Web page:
Stravinsky: The Rite of Spring
Mahler: Symphony No 1
ABC 481 0847
It is rare to witness the genesis of a professional orchestra, which in its short life has gained an international reputation, such that it can command legendary conductors with which to work. This is the case with the Australian World Orchestra, a body that pulls together the best Australian players from all around the world to present one season every two years, in Sydney and Melbourne.
To be exact, it includes 95 musicians from over 30 cities, and who come from such luminary orchestras as the Berlin and Vienna Philharmonic Orchestras to the Concertgebouw, London and Chicago Symphonies, as well as Australia’s own state orchestras.
The brainchild of Alexander Briger, the orchestra’s Chief Conductor and Artistic Director, the Australian World Orchestra has met with huge acclaim in its initial concerts in 2011 with Briger and Simone Young AM (Hamburg Opera) conducting.
Whilst not the first recording produced by the AWO, this double CD recording was the result of the 2013 concert series with world-renowned conductor Zubin Mehta.
A landmark new recording, it uniquely pairs two seminal orchestral works. Stravinsky’s The Rite of Spring highlights the extraordinarily rich tonal palate of not only the work itself, but also of the colours evident in this orchestra. The rhythmically intense sections are quite terrifying. Outstanding for the composition of its members, the orchestra delights in this work with its many solo passages, and its demand for high-octane energy, creating for the listener, an experience that can only be described as sheer exhilaration.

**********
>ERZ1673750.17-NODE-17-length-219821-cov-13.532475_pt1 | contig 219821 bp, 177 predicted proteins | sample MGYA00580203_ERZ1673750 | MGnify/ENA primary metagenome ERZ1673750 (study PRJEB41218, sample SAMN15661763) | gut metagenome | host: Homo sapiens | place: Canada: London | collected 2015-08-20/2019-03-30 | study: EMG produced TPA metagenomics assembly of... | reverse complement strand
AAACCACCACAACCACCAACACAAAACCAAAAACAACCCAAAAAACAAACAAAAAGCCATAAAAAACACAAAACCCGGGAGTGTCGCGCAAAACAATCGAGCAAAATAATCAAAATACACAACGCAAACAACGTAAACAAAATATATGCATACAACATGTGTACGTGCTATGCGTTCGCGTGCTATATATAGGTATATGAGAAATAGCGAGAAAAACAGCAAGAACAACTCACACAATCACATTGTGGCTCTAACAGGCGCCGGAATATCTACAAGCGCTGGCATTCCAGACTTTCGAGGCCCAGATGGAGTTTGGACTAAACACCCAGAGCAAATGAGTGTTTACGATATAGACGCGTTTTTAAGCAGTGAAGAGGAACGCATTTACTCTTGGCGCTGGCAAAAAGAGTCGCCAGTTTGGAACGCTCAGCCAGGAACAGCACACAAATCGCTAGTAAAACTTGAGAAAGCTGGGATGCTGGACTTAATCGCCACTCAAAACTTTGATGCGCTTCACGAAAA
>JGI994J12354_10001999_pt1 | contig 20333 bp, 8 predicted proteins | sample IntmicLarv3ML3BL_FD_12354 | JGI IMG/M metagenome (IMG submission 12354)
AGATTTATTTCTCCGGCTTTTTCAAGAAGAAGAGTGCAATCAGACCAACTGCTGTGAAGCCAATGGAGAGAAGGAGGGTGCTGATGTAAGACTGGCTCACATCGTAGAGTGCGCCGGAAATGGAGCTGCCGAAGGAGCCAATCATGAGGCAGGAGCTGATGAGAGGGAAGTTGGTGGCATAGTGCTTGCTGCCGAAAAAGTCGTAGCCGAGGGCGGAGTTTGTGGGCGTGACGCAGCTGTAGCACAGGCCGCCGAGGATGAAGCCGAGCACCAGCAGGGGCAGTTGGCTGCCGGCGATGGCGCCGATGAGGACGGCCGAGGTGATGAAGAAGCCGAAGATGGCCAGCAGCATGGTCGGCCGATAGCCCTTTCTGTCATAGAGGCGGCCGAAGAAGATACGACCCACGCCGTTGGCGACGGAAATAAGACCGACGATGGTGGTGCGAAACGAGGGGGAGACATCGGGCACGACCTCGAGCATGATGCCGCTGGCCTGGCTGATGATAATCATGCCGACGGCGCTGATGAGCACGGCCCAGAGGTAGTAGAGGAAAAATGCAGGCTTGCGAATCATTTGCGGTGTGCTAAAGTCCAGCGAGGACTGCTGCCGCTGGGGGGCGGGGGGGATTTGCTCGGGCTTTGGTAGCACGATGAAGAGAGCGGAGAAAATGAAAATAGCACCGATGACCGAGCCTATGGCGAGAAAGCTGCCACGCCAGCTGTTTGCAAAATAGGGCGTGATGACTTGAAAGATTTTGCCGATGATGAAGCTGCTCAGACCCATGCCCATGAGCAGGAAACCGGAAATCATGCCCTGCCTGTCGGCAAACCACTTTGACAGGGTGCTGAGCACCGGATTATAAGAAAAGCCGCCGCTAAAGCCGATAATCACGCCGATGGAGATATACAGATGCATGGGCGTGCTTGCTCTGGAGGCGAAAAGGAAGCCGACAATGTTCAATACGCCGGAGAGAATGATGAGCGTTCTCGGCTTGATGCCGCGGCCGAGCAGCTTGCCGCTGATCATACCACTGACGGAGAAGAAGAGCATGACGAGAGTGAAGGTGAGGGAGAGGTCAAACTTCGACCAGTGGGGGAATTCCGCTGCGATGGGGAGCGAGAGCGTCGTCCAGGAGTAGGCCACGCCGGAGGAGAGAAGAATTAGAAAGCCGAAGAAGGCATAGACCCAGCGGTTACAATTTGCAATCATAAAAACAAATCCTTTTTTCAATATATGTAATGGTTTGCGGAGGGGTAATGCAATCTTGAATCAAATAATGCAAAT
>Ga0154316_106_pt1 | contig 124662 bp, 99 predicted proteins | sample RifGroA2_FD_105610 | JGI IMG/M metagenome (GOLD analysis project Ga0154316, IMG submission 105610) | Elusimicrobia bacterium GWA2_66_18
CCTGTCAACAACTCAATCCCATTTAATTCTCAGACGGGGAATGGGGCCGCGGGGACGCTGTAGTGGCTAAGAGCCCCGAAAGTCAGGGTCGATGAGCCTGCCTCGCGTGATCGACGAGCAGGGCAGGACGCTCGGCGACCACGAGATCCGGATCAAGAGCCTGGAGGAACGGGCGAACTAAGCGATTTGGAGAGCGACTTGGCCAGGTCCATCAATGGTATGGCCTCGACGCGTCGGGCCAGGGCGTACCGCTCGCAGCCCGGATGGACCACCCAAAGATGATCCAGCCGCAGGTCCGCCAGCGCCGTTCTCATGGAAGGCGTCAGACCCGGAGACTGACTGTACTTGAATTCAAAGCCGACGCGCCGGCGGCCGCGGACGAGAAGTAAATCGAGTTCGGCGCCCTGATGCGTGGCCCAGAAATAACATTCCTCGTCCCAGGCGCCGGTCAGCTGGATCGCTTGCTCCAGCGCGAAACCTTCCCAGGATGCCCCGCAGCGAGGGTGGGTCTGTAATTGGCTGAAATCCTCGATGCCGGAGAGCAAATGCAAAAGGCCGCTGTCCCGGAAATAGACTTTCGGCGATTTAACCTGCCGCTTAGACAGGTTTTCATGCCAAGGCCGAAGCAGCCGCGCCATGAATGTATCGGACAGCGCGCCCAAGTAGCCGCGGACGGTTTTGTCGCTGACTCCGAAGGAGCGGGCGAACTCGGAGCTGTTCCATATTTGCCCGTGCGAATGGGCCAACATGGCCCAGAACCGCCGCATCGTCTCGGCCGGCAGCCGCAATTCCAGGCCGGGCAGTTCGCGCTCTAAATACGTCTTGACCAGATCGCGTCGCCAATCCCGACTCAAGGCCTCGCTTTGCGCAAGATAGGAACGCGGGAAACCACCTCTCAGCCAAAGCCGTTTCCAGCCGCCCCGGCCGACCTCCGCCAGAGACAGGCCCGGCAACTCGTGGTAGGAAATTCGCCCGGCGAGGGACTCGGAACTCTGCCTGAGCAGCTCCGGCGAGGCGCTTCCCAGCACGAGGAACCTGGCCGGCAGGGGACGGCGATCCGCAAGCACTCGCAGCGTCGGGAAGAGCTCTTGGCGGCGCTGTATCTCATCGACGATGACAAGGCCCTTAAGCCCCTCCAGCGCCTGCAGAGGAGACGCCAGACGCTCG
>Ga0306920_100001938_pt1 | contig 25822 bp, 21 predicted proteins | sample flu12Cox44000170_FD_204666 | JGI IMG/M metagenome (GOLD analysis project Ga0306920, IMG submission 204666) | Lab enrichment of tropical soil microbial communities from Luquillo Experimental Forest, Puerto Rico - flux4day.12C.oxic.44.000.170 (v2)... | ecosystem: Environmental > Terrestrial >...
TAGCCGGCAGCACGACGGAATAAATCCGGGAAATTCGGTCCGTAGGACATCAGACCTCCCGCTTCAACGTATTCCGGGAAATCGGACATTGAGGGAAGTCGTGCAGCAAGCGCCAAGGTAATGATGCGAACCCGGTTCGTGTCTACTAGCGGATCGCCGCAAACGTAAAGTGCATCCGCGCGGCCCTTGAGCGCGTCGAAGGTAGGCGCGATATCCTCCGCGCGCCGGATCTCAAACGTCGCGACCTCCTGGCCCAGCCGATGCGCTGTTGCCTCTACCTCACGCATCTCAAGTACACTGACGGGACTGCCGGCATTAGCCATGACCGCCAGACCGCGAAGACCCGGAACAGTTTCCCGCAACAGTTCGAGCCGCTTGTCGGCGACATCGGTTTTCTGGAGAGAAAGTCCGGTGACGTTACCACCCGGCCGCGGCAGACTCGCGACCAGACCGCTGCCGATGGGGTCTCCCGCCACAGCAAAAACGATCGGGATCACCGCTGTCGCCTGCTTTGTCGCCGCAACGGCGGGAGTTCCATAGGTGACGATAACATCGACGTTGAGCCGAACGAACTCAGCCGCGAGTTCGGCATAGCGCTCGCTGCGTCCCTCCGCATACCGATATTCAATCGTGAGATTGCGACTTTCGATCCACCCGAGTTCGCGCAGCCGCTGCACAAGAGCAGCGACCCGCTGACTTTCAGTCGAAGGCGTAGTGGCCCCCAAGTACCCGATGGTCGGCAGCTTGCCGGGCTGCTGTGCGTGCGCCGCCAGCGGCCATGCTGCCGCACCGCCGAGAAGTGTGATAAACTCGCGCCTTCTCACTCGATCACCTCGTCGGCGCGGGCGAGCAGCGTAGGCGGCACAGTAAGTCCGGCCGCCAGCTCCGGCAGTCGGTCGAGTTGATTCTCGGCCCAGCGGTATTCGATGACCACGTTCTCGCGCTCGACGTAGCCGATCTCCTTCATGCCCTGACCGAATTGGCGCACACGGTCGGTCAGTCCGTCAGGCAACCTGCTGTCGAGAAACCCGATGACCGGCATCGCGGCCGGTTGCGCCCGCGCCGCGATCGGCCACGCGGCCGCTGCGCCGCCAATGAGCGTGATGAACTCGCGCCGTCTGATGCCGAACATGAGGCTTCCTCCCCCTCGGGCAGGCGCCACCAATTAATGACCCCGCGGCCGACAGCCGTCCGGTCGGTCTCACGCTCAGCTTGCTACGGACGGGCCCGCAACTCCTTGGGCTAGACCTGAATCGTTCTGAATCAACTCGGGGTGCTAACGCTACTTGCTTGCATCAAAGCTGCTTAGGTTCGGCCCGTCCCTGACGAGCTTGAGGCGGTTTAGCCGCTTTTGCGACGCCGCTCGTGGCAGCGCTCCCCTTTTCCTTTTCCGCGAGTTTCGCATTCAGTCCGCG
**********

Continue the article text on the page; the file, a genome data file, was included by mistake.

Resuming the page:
Mahler’s broad-stroke Symphony No 1 again gives to the AWO the opportunity to showcase so much of the myriad of colours of this amazing orchestra. The composer’s melodic invention and development, along with his commanding sense of orchestration, give this work a premier place in the orchestral repertoire. The AWO under Mehta is truly outstanding, dynamically dramatic and passionate for its entire hour-long duration.
Here the orchestra plays the abandoned Blumine movement (which was only played in the first three performances) prior to the regular second movement. Other notable features of the symphony are the reference to Frere Jacques in the third movement (albeit in the minor key), the double bass solo of this theme, which then moves into a klezmer-style episode (perhaps a reference to Mahler’s Jewish roots), and the melodic references of previous movements in the final movement.
This double CD is compelling listening, with stunning playing by the AWO and superb direction by Maestro Mehta.
This year, the Orchestra will give performances of Debussy’s Prélude à l’après-midi d’un faune, and Ariettes oubliées, along with Bruckner’s Symphony No 8, in both Sydney (July 29 & 31) and Melbourne (August 1), under the baton of Sir Simon Rattle (from the Berlin Philharmonic Orchestra), with guest soloist Magdalena Kožená (mezzo soprano).